Challenges in Global Health Practice: how to adapt in uncertain environments while staying true to d
MGHC was thrilled to receive a nursing education project as its first grant as the “Milwaukee Global Health Consortium.” In terms of impact, this project had “sustainability” written all over it. With the ultimate goal of improving clinical skills education for students of two schools of nursing in Mwanza, Tanzania, the project partnered nursing educators in the United States with those in Mwanza to identify key areas of improvement and conduct training. Instead of simply traveling and teaching skills themselves, US nursing educators would work with Tanzanian faculty and preceptors to improve their training on skills performance and increase critical thinking of students. MGHC was drawn to the fact that a significant portion of the project included “training of trainers” so that our team members’ expertise could be shared with faculty and preceptors on the ground who could then train future preceptors as needed. “Perfect,” we thought. If we the international partner needed to come back every year, it wouldn’t be a well-designed project. Nothing is ever easy with international work, but this project had two things going for it: partnership with stakeholders on the ground and an approach meant for lasting impact.
The project involves a teaching hospital and affiliated university, which serve different purposes for students. The teaching hospital offers a diploma program, much like an RN in the United States. The university on the other hand offers a Bachelor’s in Nursing and has a larger emphasis on theory and didactic teaching. The schools rely on one shared clinical skills simulation lab and eight preceptors at the teaching hospital.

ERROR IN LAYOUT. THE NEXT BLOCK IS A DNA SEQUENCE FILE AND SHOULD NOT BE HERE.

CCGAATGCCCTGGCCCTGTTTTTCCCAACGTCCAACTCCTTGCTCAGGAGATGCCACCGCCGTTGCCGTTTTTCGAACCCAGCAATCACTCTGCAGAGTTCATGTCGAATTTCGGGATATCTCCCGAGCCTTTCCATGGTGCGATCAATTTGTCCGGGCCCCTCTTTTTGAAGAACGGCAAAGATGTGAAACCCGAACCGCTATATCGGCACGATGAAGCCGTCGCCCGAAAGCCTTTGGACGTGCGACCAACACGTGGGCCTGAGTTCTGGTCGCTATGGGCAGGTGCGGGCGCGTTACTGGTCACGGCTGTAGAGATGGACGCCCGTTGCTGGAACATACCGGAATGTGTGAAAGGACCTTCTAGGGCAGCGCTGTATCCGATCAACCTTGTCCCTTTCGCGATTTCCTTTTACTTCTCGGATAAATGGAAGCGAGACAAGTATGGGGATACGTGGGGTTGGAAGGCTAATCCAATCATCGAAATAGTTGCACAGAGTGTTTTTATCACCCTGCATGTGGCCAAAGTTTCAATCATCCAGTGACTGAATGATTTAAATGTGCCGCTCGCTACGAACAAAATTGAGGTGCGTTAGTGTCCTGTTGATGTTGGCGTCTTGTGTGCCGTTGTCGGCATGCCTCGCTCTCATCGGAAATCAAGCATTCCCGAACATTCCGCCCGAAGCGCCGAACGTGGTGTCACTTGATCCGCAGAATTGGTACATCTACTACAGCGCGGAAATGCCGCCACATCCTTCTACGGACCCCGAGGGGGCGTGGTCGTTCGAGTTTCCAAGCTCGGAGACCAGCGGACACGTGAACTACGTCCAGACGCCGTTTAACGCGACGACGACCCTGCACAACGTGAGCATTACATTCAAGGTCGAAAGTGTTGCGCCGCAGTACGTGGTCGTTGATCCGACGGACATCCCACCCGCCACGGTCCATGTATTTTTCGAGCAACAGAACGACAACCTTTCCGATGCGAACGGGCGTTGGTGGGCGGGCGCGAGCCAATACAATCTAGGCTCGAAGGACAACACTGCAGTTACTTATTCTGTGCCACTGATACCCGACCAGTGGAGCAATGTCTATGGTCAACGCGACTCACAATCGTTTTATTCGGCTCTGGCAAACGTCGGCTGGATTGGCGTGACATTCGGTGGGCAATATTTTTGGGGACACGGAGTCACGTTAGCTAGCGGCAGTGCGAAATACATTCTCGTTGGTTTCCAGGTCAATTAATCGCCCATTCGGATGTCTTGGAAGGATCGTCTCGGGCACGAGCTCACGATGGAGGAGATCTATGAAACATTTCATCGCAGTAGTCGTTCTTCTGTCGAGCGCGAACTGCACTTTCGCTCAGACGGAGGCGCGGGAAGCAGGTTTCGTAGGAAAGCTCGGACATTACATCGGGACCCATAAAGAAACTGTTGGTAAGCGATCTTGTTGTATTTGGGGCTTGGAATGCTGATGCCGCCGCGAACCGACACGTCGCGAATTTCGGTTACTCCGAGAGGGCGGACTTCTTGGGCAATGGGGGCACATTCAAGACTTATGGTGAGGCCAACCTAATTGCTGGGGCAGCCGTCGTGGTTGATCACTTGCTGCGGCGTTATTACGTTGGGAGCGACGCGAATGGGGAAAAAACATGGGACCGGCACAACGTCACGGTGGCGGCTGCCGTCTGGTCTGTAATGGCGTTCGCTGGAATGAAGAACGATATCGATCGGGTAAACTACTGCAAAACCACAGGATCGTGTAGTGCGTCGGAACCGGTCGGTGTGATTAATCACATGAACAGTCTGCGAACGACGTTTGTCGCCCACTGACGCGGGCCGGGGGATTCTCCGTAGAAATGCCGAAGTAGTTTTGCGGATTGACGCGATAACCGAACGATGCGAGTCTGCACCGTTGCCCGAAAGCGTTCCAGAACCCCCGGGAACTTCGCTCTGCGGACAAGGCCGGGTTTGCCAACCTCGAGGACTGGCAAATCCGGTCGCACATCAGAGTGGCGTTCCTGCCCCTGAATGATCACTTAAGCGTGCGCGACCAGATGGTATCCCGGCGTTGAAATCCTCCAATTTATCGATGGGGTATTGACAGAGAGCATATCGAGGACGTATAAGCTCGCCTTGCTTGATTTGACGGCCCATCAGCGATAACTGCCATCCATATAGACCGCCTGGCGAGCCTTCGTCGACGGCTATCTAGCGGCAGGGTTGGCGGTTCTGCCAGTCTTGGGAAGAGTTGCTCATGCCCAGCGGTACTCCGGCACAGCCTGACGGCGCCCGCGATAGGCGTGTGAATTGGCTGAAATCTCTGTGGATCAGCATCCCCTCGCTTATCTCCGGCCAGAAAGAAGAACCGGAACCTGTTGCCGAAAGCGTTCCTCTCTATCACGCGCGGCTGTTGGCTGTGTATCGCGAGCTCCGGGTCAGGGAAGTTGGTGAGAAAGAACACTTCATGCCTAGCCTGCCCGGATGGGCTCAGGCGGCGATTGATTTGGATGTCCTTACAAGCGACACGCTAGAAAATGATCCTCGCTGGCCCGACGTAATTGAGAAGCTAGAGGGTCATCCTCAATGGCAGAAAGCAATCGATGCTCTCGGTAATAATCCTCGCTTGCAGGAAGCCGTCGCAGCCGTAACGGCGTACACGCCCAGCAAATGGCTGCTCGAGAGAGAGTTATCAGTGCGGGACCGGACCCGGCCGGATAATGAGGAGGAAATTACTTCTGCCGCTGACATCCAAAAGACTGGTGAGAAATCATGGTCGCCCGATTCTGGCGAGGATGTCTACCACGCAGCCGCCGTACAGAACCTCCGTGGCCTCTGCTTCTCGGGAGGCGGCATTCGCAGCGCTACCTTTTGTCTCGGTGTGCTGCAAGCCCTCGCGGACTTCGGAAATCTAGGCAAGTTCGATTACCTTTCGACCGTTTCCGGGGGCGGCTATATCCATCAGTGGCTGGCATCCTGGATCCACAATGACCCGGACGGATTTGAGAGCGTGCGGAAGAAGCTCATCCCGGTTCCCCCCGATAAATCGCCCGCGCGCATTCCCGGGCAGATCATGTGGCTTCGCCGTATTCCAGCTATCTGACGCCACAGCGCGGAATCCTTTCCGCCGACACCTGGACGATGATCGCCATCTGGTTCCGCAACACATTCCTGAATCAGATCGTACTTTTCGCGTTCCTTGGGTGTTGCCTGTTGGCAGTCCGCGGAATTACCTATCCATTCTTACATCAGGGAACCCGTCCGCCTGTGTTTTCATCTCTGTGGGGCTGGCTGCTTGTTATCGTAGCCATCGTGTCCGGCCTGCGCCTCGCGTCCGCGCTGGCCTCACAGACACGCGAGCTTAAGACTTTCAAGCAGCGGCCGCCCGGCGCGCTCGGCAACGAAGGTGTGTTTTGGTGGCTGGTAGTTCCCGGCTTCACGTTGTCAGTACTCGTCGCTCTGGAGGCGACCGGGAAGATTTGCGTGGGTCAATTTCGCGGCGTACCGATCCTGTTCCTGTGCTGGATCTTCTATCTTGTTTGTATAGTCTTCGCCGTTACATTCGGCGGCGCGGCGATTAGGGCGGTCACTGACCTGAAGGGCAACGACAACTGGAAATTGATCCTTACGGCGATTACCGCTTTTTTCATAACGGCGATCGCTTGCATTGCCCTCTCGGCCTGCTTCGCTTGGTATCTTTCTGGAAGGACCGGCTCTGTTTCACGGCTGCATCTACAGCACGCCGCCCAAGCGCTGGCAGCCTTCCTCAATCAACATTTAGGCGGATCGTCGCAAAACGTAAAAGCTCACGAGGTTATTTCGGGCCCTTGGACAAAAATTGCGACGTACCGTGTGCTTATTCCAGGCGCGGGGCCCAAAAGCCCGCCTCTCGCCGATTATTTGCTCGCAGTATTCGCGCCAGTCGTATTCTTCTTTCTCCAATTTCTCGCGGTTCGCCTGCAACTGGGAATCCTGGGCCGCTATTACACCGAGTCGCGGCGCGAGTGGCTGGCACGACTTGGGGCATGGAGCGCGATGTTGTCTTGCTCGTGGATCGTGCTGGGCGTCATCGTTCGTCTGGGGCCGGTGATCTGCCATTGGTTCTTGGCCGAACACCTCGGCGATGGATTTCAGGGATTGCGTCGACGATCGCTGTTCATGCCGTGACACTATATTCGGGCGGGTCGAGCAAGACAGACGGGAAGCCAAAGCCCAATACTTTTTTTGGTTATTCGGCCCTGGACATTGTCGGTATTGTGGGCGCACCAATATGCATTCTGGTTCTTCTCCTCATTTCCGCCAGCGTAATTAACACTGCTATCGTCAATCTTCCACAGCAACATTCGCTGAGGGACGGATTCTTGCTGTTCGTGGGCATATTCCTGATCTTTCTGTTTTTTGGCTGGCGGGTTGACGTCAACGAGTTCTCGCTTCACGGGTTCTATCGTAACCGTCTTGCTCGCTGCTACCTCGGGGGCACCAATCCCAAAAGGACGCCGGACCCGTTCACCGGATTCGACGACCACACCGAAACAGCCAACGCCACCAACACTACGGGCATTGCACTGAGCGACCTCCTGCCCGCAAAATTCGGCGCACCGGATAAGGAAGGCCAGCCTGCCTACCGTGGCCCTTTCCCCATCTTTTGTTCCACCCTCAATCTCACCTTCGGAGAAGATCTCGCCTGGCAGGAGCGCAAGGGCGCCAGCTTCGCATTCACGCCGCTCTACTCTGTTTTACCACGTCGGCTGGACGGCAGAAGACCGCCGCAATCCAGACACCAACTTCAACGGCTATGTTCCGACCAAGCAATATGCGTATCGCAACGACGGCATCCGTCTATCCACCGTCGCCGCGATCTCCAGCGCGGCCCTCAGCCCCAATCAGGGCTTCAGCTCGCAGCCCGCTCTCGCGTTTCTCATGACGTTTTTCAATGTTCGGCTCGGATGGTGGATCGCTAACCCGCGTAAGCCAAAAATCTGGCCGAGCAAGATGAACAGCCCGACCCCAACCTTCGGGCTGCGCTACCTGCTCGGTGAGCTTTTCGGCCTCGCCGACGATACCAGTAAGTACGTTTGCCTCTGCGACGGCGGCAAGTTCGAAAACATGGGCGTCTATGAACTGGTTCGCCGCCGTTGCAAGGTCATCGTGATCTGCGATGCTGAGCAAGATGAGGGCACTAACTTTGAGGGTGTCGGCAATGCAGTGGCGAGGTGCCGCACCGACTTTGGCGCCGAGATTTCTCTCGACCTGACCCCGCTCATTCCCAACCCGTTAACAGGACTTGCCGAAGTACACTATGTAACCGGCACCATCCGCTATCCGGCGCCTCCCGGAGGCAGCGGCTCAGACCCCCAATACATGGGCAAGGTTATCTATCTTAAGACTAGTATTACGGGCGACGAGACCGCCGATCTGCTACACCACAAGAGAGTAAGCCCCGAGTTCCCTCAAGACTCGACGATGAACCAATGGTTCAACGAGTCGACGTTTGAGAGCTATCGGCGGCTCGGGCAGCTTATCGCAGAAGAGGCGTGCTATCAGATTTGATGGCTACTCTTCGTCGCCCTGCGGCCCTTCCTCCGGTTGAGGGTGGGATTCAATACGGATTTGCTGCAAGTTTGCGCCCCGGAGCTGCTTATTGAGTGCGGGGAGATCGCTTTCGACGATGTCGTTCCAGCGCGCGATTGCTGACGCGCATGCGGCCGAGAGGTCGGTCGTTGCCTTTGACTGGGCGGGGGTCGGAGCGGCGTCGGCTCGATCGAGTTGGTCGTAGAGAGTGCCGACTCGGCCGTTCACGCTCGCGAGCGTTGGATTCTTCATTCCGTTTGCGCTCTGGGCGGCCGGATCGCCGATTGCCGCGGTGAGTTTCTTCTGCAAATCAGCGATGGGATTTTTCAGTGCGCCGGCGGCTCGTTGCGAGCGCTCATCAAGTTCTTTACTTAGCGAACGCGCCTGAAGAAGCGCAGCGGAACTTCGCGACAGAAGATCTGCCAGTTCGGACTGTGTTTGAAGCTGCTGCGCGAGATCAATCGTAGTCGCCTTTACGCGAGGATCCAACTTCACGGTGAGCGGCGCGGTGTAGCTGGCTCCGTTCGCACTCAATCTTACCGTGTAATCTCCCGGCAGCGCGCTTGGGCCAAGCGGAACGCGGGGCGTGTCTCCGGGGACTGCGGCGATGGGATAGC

US team members include nursing educators and clinical instructors from UW-Milwaukee, Concordia University, and Aurora Health Care. Before traveling to Mwanza, the team expected to focus on several key deliverables:
-Facilitate increased use of the clinical skills simulation lab by assessing equipment needs, developing objective structured evaluations (OSCE’s), and training on OSCE administration and evaluation;
-Improve the impact of clinical rotations by revising clinical logbooks, clinical learning objectives and evaluation guidelines;
-Facilitate the setup of a new external clinical rotation site at a rural hospital by training current preceptors how to train new preceptors; and,
-Offer refresher trainings for clinical nursing preceptors.
It quickly became clear in-country that the greatest challenges to improving clinical skills teaching at the schools are deeper structural issues such as communication and consistency among faculty expectations of students. Creating a thousand clinical learning objectives would make no difference if faculty and preceptors did not have an agreed upon system in which to use them. We could design easy-to-use clinical logbooks tailored to the schools, but the Tanzanian Ministry of Health requires use of a standard logbook. So here was the team’s major challenge working in an environment that was more complex than expected: how do we stay within the project scope while also addressing underlying issues that would make deliverables more acceptable and thus, effective?
Fortunately, our team is made up of not only great nurses, but great educators. Education is a key part of any global health project. After numerous discussions with the schools and the funder, we went back to the drawing board with our contract and added pieces that focused on a mentoring framework. Each part of the project will not only include training on development of a tool (OSCE's, clinical learning objectives, logbooks, clinical evaluations), but training on its use and evaluation as it pertains to all parties – students, faculty, and preceptors. Emphasis is and always will be placed on communication and critical thinking.
It’s tempting in global health work to set up boxes to check off; it’s much more challenging to set the stage in which those boxes will make a lasting impact.
Concordia University nursing educators work with faculty in Mwanza to design OSCEs for their courses.
Sarah Ehlinger Affotey is Program Manager at MGHC. She worked in Tanzania with the team of US nursing educators to conduct a thorough needs assessment before project implementation.